But to be honest, when people look at my book cover and read the blurb on the back, I am guessing they will think teen love story, and they are not wrong. It is a sweet love story about Sally Bachman and James Newell. And it has a happy ending, at least for the main characters. So it’s probably best that I market toward young women, YA and NA genres, Coming of Age Romance readers. And hope that their moms and dads pick up their copy someday and get hooked. So here’s the 15 million dollar question: where to you find these young people who would maybe want to read my book? And the most obvious, and truest answer, is TikTok. I mean, all social media, but have you been to TikTok? I hadn’t. I knew my teen child is obsessed with it, and always has their eyes glued to something on the screen, but I wrote it off to being a kid magnet, and never even bothered to look. But then I did. And you know what? It is a kid thing. But I’m absolutely hooked now! I love it! I found Booktok, a group (millions of people) who love books and reading and love talking about books and reading. And these people? THEY BUY BOOKS! Lots of them! And they review them! And they have thousands and thousands of followers! So if you can tap into these people (primarily young women) you have found a gigantic door to best seller heaven.
But the 20-million-dollar question is how do you tap in? And that, my friends, is where TikTok loses me. I have posted videos of me talking, of funny things my pets do, of text, and now, today, I made one of me coming to the coffee shop to show my writing process. Some of my posts have gotten 600-700 views and close to one hundred likes. Some others, which are similar have gotten around 100 views and maybe 15 likes. I know some of the formula. You need to use hashtags. You need to find out what is trending and get on that trend. Ok. Each time you put in a hashtag, you get to find out how many times that hashtag has been used by others. So you want to choose the ones that have 13.4 million uses, as opposed to “created a new hashtag.” So I do that. Then, there is the music. You can attach a clip to your video or post, or not. TikTok will automatically attach one if you don’t, and then you will have to either switch it to one you like or delete it. So again, you want songs that are trending. What do you do if your brand is the 1980s? You want to use 1980s music. It is very distinctive, and as soon as people hear it, they know where it came from. But unfortunately, most of it isn’t trending. I tried using “Running Up That Hill,” which I never even heard in the 80s, but apparently was very popular. It was trending due to the show “Stranger Things.” But I guess I missed that bus, because it didn’t seem to help me much. But, seriously, the music that’s trending? Like my mother used to say about my Eric Clapton CDs back when I was a teen, “that stuff hurts my ears!” Ugh. I’m old, I know. But 2020s music does not go with a pitch to sell a 1980s themed book, and series. I asked my followers what they thought would help. I was told little snippets from my book. So, I’ve been doing that. And I included the first few in this post so you can see and be intrigued, in case you are one of everyone, and might like my book. And I did the “behind the scenes at the coffee shop” that I am going to post later in the day, after I attached a trending noise song, but turn the volume all the way down so it can’t be heard, a trick someone told me about yesterday.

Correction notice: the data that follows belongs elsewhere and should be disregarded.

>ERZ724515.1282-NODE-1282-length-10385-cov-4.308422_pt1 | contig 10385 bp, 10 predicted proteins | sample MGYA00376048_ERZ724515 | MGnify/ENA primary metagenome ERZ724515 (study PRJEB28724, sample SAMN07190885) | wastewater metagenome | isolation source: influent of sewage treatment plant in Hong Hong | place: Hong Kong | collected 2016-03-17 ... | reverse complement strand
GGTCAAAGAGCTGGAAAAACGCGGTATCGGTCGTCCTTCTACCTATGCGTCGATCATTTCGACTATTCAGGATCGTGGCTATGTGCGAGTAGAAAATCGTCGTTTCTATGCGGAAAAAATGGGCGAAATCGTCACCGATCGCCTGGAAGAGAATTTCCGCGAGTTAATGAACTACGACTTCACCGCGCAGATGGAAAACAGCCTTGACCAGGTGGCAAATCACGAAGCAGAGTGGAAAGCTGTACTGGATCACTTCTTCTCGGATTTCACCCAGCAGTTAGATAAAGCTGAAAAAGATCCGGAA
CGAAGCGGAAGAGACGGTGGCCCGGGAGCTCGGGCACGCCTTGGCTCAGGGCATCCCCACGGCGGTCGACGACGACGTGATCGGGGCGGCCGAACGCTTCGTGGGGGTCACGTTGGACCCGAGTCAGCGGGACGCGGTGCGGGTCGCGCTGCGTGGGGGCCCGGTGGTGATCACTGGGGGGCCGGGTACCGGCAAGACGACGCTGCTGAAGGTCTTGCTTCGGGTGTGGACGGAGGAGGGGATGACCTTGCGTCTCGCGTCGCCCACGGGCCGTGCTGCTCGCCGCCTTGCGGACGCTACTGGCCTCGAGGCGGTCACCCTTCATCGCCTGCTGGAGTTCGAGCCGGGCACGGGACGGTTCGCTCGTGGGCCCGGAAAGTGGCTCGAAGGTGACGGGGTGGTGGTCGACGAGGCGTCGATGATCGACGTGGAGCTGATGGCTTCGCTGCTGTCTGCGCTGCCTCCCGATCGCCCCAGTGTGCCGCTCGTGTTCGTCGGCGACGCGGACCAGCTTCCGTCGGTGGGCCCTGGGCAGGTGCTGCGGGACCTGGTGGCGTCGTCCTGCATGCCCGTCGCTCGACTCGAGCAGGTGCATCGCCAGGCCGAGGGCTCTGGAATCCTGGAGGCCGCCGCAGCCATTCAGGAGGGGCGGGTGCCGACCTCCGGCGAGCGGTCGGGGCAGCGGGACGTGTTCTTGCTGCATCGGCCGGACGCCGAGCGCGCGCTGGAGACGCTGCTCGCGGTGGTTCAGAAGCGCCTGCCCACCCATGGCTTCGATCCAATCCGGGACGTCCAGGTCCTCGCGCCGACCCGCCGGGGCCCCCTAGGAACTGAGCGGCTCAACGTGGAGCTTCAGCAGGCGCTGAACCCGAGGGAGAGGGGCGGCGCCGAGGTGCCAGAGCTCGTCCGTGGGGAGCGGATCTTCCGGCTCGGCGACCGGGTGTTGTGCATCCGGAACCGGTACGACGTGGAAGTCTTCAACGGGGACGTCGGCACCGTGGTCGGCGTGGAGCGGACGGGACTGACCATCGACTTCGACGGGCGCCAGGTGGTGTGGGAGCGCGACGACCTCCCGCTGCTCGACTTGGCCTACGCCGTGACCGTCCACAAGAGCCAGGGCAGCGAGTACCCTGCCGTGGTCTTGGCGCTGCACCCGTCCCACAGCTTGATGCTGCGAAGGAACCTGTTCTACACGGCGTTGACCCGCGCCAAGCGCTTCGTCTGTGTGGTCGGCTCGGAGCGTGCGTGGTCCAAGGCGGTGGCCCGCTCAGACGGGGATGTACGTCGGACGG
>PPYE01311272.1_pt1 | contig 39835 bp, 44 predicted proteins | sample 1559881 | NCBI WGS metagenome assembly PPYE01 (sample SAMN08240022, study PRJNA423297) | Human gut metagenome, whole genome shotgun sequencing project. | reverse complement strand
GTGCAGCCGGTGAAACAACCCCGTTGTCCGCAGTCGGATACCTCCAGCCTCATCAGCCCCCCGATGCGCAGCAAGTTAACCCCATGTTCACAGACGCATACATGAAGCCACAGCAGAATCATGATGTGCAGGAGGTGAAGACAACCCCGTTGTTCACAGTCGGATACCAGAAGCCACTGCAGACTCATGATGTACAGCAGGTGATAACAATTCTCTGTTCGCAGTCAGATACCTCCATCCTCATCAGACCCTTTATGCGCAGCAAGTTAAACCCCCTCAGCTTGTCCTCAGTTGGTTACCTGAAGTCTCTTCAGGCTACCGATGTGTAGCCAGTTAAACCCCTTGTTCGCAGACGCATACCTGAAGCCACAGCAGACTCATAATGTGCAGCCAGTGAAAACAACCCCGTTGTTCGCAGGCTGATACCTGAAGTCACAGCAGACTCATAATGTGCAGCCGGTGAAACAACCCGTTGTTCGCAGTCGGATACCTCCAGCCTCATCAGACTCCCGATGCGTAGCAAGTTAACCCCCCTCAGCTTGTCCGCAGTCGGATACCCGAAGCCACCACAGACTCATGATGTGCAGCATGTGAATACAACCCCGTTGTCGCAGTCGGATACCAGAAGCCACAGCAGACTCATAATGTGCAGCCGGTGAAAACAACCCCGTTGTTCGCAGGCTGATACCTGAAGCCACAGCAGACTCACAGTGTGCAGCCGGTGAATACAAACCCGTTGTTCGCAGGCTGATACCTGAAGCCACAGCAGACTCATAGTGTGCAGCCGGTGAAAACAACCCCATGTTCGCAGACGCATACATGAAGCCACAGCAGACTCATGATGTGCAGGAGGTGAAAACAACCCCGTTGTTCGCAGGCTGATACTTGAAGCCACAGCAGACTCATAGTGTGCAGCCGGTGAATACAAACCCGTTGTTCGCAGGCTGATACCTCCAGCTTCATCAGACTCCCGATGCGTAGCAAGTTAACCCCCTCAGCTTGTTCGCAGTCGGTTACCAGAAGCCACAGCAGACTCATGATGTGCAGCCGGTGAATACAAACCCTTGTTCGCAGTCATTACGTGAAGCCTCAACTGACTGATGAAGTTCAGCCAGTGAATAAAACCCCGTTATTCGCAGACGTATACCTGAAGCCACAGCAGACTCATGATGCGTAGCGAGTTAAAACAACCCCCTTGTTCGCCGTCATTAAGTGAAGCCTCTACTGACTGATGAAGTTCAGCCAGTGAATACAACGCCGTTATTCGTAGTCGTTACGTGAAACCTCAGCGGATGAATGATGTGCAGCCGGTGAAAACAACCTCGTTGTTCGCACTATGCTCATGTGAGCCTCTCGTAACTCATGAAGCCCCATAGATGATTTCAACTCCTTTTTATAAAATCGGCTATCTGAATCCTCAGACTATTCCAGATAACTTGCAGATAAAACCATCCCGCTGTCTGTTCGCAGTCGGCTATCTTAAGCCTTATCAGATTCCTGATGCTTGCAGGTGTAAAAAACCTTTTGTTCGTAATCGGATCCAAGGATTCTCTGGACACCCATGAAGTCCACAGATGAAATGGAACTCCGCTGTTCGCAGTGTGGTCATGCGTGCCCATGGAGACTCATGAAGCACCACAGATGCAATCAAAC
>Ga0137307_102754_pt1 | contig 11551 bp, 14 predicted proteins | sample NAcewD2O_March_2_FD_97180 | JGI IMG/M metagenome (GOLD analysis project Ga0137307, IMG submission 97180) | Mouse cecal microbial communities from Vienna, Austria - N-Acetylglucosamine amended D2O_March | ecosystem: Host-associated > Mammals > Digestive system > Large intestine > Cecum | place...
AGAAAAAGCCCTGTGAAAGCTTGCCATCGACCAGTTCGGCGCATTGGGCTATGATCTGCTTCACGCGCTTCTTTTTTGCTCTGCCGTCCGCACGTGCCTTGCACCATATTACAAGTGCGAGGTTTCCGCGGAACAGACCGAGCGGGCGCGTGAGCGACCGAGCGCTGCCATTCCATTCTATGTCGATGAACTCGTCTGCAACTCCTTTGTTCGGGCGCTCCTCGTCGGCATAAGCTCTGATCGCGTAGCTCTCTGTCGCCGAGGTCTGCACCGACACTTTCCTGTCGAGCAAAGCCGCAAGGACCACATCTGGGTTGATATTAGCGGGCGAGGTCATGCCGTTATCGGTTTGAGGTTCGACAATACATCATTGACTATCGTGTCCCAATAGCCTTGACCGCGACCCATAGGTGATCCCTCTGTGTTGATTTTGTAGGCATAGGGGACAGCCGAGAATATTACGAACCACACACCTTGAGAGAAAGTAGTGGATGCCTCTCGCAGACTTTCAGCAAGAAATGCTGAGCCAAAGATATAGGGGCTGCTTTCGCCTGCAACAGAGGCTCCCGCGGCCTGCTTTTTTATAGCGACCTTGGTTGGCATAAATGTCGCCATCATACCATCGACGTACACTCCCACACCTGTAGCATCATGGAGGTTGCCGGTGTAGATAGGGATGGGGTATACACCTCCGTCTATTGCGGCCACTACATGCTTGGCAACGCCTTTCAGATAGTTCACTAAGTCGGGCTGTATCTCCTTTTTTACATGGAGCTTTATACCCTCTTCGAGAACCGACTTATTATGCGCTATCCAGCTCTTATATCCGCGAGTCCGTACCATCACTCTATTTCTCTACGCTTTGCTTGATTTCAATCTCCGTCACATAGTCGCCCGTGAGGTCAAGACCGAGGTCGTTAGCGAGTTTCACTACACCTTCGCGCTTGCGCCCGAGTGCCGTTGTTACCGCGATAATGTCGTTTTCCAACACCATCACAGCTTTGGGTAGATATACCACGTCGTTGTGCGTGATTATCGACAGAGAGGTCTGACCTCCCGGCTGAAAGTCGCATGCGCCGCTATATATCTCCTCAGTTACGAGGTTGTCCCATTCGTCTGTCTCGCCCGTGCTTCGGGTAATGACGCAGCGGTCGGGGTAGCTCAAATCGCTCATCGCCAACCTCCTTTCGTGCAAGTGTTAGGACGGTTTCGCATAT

So, my plea to you is check out my TikTok, see my pitches, and buy my book, for your teenage niece, your Gen X sister, and your 55-year-old male coworker. But if you give it to him, maybe put in a discrete brown paper bag. He has an image to maintain, you know!
Here again are the links to my Facebook page, Debby Meltzer Quick Author, and TikTok, @dbmquick. Please follow me on these pages. And please explore my page here at debbymeltzerquickauthor.com.